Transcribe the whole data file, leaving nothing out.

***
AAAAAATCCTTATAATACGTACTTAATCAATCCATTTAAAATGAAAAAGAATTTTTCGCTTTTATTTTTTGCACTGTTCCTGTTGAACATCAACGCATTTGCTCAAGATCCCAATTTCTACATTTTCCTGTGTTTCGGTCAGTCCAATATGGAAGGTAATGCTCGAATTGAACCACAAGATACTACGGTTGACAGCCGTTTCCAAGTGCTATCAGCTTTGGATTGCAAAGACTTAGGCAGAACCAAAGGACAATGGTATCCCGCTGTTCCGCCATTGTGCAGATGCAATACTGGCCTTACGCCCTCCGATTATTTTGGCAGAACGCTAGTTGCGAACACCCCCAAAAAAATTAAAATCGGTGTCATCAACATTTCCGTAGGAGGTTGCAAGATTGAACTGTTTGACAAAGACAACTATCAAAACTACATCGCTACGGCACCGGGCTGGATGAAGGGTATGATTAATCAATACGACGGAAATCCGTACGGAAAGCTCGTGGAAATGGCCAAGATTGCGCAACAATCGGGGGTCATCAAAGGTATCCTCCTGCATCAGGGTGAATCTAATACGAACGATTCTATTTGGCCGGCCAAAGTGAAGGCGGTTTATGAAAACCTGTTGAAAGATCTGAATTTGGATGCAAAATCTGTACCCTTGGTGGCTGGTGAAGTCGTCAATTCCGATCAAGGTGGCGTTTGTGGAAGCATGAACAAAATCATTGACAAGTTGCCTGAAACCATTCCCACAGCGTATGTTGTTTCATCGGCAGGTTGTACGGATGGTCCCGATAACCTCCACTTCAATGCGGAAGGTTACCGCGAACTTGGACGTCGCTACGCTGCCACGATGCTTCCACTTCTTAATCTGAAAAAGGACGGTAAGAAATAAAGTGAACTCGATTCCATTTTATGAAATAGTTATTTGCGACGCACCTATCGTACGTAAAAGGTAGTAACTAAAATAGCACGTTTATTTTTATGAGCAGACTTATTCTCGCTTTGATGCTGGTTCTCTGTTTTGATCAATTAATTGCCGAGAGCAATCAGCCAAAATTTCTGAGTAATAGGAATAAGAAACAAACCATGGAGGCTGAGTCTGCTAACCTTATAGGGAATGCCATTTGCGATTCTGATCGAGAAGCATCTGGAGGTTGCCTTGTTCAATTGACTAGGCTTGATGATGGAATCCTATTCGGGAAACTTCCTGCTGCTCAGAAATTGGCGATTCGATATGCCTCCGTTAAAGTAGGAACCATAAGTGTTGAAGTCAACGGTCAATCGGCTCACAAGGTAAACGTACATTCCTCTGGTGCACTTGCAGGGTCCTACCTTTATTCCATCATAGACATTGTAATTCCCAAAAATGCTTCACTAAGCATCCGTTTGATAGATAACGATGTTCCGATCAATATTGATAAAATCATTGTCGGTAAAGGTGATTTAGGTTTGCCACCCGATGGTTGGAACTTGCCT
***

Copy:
AAAAAATCCTTATAATACGTACTTAATCAATCCATTTAAAATGAAAAAGAATTTTTCGCTTTTATTTTTTGCACTGTTCCTGTTGAACATCAACGCATTTGCTCAAGATCCCAATTTCTACATTTTCCTGTGTTTCGGTCAGTCCAATATGGAAGGTAATGCTCGAATTGAACCACAAGATACTACGGTTGACAGCCGTTTCCAAGTGCTATCAGCTTTGGATTGCAAAGACTTAGGCAGAACCAAAGGACAATGGTATCCCGCTGTTCCGCCATTGTGCAGATGCAATACTGGCCTTACGCCCTCCGATTATTTTGGCAGAACGCTAGTTGCGAACACCCCCAAAAAAATTAAAATCGGTGTCATCAACATTTCCGTAGGAGGTTGCAAGATTGAACTGTTTGACAAAGACAACTATCAAAACTACATCGCTACGGCACCGGGCTGGATGAAGGGTATGATTAATCAATACGACGGAAATCCGTACGGAAAGCTCGTGGAAATGGCCAAGATTGCGCAACAATCGGGGGTCATCAAAGGTATCCTCCTGCATCAGGGTGAATCTAATACGAACGATTCTATTTGGCCGGCCAAAGTGAAGGCGGTTTATGAAAACCTGTTGAAAGATCTGAATTTGGATGCAAAATCTGTACCCTTGGTGGCTGGTGAAGTCGTCAATTCCGATCAAGGTGGCGTTTGTGGAAGCATGAACAAAATCATTGACAAGTTGCCTGAAACCATTCCCACAGCGTATGTTGTTTCATCGGCAGGTTGTACGGATGGTCCCGATAACCTCCACTTCAATGCGGAAGGTTACCGCGAACTTGGACGTCGCTACGCTGCCACGATGCTTCCACTTCTTAATCTGAAAAAGGACGGTAAGAAATAAAGTGAACTCGATTCCATTTTATGAAATAGTTATTTGCGACGCACCTATCGTACGTAAAAGGTAGTAACTAAAATAGCACGTTTATTTTTATGAGCAGACTTATTCTCGCTTTGATGCTGGTTCTCTGTTTTGATCAATTAATTGCCGAGAGCAATCAGCCAAAATTTCTGAGTAATAGGAATAAGAAACAAACCATGGAGGCTGAGTCTGCTAACCTTATAGGGAATGCCATTTGCGATTCTGATCGAGAAGCATCTGGAGGTTGCCTTGTTCAATTGACTAGGCTTGATGATGGAATCCTATTCGGGAAACTTCCTGCTGCTCAGAAATTGGCGATTCGATATGCCTCCGTTAAAGTAGGAACCATAAGTGTTGAAGTCAACGGTCAATCGGCTCACAAGGTAAACGTACATTCCTCTGGTGCACTTGCAGGGTCCTACCTTTATTCCATCATAGACATTGTAATTCCCAAAAATGCTTCACTAAGCATCCGTTTGATAGATAACGATGTTCCGATCAATATTGATAAAATCATTGTCGGTAAAGGTGATTTAGGTTTGCCACCCGATGGTTGGAACTTGCCT